By Jesse Marx
By Chris Parker
By Jake Rossen
By Jesse Marx
By Michelle LeBow
By Alleen Brown
By Maggie LaMaack
By CP Staff
"I PREFER NOT to use the term 'modern dance' in talking about my work. People hear the word 'modern' and they give you a suspicious look." So explains young choreographer Mathew Janczewski, the object of much buzz on the local dance scene. Modern dance is seldom glamorous these days, but Janczewski has decided to give it a makeover anyway. An accomplished 27-year-old dancer with a slew of big names under his belt (Jazzdance, Shawn McConneloug and her Orchestra, Robin Stiehm, Beth Corning, Cathy Young), Janczewski has formed a company, garnered an unprecedented number of grants, and will soon throw a debut performance at the McKnight Theatre, the Cities' most glittering dance venue.
Growing up in the very small town of Round Lake, Illinois, and feeling a tad culturally deprived, Janczewski developed the surreptitious habit of dancing in the living room on Sundays before church. "I'd put on a Gene Kelly video and just dance away," he says. "I also had the habit of choreographing in my garage when I was 16." Escaping to the University of Minnesota's dance program proved the right choice after his art-starved high school days. Within a few years, Janczewski was touring the country as a full-time member of Danny Buraczeski's Jazzdance. Numerous local dance jobs followed suit, adding gradually to the dancer's impressive CV. According to Janczewski, this journeyman experience guided him implicitly as a choreographer. "I was watching all the choreographers I was working for. Constantly. I watched how they used the space, how they arranged movement through space, how their particular styles evolved. I learned from every single one of them."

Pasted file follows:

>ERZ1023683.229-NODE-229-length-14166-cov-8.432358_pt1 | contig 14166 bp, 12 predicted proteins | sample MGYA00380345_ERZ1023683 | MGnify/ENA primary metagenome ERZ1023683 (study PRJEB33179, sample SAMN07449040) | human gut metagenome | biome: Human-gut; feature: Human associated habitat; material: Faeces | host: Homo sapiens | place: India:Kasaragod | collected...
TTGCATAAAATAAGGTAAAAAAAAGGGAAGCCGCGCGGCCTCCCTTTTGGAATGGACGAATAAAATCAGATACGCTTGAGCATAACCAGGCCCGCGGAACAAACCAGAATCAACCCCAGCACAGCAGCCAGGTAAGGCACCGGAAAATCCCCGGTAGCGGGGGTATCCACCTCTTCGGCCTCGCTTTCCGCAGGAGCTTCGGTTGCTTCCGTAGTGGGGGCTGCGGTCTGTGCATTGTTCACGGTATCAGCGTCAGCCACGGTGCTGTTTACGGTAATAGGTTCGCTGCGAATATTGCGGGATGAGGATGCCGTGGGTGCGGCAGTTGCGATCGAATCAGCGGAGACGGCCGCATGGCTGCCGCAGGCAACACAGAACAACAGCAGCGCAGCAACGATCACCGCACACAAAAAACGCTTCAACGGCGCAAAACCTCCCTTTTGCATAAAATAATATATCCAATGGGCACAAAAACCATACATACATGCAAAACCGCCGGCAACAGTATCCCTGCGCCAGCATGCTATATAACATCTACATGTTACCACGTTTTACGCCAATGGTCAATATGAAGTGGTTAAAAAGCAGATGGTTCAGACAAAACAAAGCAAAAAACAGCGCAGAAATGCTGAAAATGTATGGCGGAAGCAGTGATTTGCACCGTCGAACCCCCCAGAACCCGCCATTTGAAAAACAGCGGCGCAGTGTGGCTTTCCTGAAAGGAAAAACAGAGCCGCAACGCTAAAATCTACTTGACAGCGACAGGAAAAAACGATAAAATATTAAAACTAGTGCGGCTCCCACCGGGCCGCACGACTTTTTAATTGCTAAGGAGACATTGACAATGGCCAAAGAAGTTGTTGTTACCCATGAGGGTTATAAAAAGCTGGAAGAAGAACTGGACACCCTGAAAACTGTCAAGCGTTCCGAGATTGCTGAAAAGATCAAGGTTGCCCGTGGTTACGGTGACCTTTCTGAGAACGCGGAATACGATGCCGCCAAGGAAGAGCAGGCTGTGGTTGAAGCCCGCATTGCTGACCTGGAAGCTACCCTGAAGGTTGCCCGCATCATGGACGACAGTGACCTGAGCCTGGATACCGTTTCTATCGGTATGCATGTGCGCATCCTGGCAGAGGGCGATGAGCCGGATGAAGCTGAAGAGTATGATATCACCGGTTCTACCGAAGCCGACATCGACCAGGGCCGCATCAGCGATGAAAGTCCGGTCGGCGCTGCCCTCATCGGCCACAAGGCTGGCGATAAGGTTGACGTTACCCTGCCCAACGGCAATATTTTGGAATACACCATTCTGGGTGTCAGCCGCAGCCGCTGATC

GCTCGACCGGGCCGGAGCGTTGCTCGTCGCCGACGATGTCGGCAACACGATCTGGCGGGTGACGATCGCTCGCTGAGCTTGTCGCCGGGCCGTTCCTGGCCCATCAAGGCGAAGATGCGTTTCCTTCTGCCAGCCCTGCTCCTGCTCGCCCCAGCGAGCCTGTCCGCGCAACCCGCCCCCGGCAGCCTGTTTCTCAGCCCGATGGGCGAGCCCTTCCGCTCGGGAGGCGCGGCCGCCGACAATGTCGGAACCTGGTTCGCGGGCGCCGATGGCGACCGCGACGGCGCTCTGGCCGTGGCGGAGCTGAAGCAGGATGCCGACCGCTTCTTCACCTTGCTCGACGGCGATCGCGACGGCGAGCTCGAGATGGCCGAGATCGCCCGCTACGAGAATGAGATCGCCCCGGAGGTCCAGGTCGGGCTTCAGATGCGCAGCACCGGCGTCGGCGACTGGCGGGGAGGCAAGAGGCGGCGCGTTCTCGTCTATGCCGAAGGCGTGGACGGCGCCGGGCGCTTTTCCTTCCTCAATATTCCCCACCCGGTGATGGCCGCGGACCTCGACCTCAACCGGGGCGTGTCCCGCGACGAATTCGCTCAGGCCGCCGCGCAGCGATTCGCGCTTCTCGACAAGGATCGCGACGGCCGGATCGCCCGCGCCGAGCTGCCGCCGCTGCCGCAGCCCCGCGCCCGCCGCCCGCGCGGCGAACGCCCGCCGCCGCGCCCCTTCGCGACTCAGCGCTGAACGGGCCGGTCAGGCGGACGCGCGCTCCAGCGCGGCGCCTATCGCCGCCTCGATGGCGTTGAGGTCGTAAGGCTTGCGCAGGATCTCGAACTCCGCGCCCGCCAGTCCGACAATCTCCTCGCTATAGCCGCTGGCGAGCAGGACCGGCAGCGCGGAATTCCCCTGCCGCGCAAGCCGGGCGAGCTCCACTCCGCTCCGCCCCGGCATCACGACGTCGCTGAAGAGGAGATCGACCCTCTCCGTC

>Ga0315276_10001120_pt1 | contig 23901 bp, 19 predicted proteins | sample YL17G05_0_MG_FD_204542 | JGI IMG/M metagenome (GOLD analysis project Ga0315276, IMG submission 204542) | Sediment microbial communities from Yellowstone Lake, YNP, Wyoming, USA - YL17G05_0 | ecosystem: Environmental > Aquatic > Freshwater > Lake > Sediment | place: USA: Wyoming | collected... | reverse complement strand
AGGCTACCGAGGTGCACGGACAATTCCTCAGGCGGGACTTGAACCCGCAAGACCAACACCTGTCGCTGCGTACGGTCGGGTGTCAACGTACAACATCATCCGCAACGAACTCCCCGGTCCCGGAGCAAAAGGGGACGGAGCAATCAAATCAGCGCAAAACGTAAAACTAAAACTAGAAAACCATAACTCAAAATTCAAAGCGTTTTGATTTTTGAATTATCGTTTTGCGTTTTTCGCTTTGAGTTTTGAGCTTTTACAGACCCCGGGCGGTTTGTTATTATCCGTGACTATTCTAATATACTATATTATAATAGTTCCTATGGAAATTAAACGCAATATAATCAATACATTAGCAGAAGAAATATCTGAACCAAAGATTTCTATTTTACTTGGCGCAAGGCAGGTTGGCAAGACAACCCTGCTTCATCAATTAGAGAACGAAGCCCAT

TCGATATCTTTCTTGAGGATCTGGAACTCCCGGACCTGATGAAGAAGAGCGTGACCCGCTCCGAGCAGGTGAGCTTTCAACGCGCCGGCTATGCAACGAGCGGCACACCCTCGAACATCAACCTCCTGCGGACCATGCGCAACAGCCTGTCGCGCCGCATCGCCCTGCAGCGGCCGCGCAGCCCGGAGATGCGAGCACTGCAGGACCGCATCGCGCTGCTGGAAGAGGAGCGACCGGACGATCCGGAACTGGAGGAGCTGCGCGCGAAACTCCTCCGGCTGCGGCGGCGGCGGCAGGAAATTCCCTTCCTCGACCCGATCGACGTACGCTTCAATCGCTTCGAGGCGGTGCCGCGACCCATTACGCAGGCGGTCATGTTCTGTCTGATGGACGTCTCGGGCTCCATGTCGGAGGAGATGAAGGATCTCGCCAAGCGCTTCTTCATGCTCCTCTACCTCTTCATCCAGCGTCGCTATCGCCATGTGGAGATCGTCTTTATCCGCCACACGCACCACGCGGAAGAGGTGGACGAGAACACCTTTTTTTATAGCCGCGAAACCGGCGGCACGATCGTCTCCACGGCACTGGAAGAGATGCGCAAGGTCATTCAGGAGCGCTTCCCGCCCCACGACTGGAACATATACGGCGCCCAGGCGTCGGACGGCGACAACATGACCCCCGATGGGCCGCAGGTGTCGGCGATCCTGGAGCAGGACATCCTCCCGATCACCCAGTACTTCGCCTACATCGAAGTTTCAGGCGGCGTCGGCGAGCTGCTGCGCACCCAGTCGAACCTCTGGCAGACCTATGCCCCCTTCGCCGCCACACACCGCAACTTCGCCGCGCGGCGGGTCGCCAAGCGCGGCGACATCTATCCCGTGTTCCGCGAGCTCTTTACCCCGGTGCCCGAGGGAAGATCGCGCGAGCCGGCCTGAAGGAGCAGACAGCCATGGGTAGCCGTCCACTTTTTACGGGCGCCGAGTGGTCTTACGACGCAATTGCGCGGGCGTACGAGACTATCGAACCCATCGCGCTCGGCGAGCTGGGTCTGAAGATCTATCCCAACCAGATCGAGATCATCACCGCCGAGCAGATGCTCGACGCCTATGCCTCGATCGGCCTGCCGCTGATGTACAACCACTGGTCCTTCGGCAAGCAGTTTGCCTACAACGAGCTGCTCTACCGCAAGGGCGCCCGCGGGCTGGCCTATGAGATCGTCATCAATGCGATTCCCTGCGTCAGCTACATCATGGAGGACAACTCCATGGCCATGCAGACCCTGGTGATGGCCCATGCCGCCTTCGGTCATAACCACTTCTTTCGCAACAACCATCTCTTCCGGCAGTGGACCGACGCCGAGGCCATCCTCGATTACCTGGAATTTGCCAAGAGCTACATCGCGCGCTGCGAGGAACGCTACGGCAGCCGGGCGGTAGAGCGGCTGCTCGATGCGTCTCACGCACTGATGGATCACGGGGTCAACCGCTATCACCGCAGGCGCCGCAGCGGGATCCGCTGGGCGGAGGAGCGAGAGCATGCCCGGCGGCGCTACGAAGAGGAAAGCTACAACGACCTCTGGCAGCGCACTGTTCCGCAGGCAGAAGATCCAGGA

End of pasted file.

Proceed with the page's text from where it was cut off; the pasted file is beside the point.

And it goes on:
While choreography is a more recent pursuit, Janczewski asserts that the quiet impetus has been there for a while. "A lot of these dances have been in my head for ages," he says. "It took two years of coming to the studio, laying on the floor, and thinking, God, why do I want to do this?" Janczewski's own approach to crafting movement appears exuberantly physical, as evidenced in "Flight," a sextet set to music by Brian Eno. Here, the dancers seemingly fly through the space, whipping their bodies into precarious positions, then landing on their partners' shoulders, only to break out into the far reaches of the room. The sheer attack of the movement is intoxicating. "This piece is basically about going for it," Janczewski explains. "Really flying." (Jelena Petrovic)
Arena Dances by Mathew Janczewski debuts Friday and Saturday at 8 p.m. in the McKnight Theatre at the Ordway; call 224-4222.